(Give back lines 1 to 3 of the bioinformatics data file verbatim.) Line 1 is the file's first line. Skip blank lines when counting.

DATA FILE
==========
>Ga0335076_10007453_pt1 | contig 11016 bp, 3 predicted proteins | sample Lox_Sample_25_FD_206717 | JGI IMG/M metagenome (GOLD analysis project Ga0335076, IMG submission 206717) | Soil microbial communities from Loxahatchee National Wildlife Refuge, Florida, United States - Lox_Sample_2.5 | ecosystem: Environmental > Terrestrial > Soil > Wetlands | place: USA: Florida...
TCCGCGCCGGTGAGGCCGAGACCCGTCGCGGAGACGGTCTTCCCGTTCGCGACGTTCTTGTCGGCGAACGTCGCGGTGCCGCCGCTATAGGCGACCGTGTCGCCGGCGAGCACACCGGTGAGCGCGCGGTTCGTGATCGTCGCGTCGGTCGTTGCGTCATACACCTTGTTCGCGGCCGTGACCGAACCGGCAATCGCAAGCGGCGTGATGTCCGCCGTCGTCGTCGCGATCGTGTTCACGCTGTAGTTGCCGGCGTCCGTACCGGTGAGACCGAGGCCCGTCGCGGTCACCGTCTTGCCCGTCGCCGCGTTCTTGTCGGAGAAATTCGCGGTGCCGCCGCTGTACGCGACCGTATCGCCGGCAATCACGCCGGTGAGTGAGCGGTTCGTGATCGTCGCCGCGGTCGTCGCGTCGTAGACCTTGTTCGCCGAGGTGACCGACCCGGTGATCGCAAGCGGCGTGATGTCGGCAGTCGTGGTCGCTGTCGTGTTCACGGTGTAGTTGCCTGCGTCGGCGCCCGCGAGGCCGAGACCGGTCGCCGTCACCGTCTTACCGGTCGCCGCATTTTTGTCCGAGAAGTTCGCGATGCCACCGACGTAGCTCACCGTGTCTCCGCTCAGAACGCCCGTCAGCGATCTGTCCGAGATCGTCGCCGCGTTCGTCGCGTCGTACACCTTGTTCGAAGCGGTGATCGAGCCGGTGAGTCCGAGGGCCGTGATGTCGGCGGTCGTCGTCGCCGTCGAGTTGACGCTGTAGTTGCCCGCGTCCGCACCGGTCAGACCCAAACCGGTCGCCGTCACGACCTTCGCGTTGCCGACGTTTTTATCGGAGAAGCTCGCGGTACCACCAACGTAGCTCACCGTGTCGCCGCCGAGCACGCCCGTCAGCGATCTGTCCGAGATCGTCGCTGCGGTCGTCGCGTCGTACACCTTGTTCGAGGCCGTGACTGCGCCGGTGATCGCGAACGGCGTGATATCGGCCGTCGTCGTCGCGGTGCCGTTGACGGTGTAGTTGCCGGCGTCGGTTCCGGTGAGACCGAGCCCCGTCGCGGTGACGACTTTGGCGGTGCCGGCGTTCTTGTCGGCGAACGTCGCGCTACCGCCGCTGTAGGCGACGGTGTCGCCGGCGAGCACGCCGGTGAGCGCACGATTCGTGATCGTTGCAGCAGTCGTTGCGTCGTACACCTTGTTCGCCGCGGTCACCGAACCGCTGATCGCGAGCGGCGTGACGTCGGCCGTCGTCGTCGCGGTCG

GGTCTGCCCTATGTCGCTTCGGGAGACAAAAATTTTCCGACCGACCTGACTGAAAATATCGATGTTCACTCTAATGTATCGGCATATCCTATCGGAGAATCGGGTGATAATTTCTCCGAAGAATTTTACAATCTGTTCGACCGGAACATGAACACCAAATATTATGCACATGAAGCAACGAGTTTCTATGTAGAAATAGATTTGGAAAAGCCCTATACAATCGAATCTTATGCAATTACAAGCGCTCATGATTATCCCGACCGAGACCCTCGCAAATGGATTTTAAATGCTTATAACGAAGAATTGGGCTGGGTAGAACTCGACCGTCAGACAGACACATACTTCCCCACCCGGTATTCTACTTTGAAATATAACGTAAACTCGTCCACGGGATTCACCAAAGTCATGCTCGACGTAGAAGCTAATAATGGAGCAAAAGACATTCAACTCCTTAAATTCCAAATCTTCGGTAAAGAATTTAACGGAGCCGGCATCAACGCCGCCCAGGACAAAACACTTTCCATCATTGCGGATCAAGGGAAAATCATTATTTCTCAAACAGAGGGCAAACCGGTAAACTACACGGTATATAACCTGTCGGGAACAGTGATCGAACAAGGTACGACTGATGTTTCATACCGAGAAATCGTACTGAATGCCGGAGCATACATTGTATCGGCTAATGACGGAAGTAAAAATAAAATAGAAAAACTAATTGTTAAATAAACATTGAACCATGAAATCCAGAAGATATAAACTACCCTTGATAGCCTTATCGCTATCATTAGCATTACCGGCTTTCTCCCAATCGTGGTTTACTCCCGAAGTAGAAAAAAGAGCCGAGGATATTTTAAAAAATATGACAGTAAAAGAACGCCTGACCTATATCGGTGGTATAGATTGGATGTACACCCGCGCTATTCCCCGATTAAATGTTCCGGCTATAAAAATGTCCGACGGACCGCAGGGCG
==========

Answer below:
>Ga0335076_10007453_pt1 | contig 11016 bp, 3 predicted proteins | sample Lox_Sample_25_FD_206717 | JGI IMG/M metagenome (GOLD analysis project Ga0335076, IMG submission 206717) | Soil microbial communities from Loxahatchee National Wildlife Refuge, Florida, United States - Lox_Sample_2.5 | ecosystem: Environmental > Terrestrial > Soil > Wetlands | place: USA: Florida...
TCCGCGCCGGTGAGGCCGAGACCCGTCGCGGAGACGGTCTTCCCGTTCGCGACGTTCTTGTCGGCGAACGTCGCGGTGCCGCCGCTATAGGCGACCGTGTCGCCGGCGAGCACACCGGTGAGCGCGCGGTTCGTGATCGTCGCGTCGGTCGTTGCGTCATACACCTTGTTCGCGGCCGTGACCGAACCGGCAATCGCAAGCGGCGTGATGTCCGCCGTCGTCGTCGCGATCGTGTTCACGCTGTAGTTGCCGGCGTCCGTACCGGTGAGACCGAGGCCCGTCGCGGTCACCGTCTTGCCCGTCGCCGCGTTCTTGTCGGAGAAATTCGCGGTGCCGCCGCTGTACGCGACCGTATCGCCGGCAATCACGCCGGTGAGTGAGCGGTTCGTGATCGTCGCCGCGGTCGTCGCGTCGTAGACCTTGTTCGCCGAGGTGACCGACCCGGTGATCGCAAGCGGCGTGATGTCGGCAGTCGTGGTCGCTGTCGTGTTCACGGTGTAGTTGCCTGCGTCGGCGCCCGCGAGGCCGAGACCGGTCGCCGTCACCGTCTTACCGGTCGCCGCATTTTTGTCCGAGAAGTTCGCGATGCCACCGACGTAGCTCACCGTGTCTCCGCTCAGAACGCCCGTCAGCGATCTGTCCGAGATCGTCGCCGCGTTCGTCGCGTCGTACACCTTGTTCGAAGCGGTGATCGAGCCGGTGAGTCCGAGGGCCGTGATGTCGGCGGTCGTCGTCGCCGTCGAGTTGACGCTGTAGTTGCCCGCGTCCGCACCGGTCAGACCCAAACCGGTCGCCGTCACGACCTTCGCGTTGCCGACGTTTTTATCGGAGAAGCTCGCGGTACCACCAACGTAGCTCACCGTGTCGCCGCCGAGCACGCCCGTCAGCGATCTGTCCGAGATCGTCGCTGCGGTCGTCGCGTCGTACACCTTGTTCGAGGCCGTGACTGCGCCGGTGATCGCGAACGGCGTGATATCGGCCGTCGTCGTCGCGGTGCCGTTGACGGTGTAGTTGCCGGCGTCGGTTCCGGTGAGACCGAGCCCCGTCGCGGTGACGACTTTGGCGGTGCCGGCGTTCTTGTCGGCGAACGTCGCGCTACCGCCGCTGTAGGCGACGGTGTCGCCGGCGAGCACGCCGGTGAGCGCACGATTCGTGATCGTTGCAGCAGTCGTTGCGTCGTACACCTTGTTCGCCGCGGTCACCGAACCGCTGATCGCGAGCGGCGTGACGTCGGCCGTCGTCGTCGCGGTCG

GGTCTGCCCTATGTCGCTTCGGGAGACAAAAATTTTCCGACCGACCTGACTGAAAATATCGATGTTCACTCTAATGTATCGGCATATCCTATCGGAGAATCGGGTGATAATTTCTCCGAAGAATTTTACAATCTGTTCGACCGGAACATGAACACCAAATATTATGCACATGAAGCAACGAGTTTCTATGTAGAAATAGATTTGGAAAAGCCCTATACAATCGAATCTTATGCAATTACAAGCGCTCATGATTATCCCGACCGAGACCCTCGCAAATGGATTTTAAATGCTTATAACGAAGAATTGGGCTGGGTAGAACTCGACCGTCAGACAGACACATACTTCCCCACCCGGTATTCTACTTTGAAATATAACGTAAACTCGTCCACGGGATTCACCAAAGTCATGCTCGACGTAGAAGCTAATAATGGAGCAAAAGACATTCAACTCCTTAAATTCCAAATCTTCGGTAAAGAATTTAACGGAGCCGGCATCAACGCCGCCCAGGACAAAACACTTTCCATCATTGCGGATCAAGGGAAAATCATTATTTCTCAAACAGAGGGCAAACCGGTAAACTACACGGTATATAACCTGTCGGGAACAGTGATCGAACAAGGTACGACTGATGTTTCATACCGAGAAATCGTACTGAATGCCGGAGCATACATTGTATCGGCTAATGACGGAAGTAAAAATAAAATAGAAAAACTAATTGTTAAATAAACATTGAACCATGAAATCCAGAAGATATAAACTACCCTTGATAGCCTTATCGCTATCATTAGCATTACCGGCTTTCTCCCAATCGTGGTTTACTCCCGAAGTAGAAAAAAGAGCCGAGGATATTTTAAAAAATATGACAGTAAAAGAACGCCTGACCTATATCGGTGGTATAGATTGGATGTACACCCGCGCTATTCCCCGATTAAATGTTCCGGCTATAAAAATGTCCGACGGACCGCAGGGCG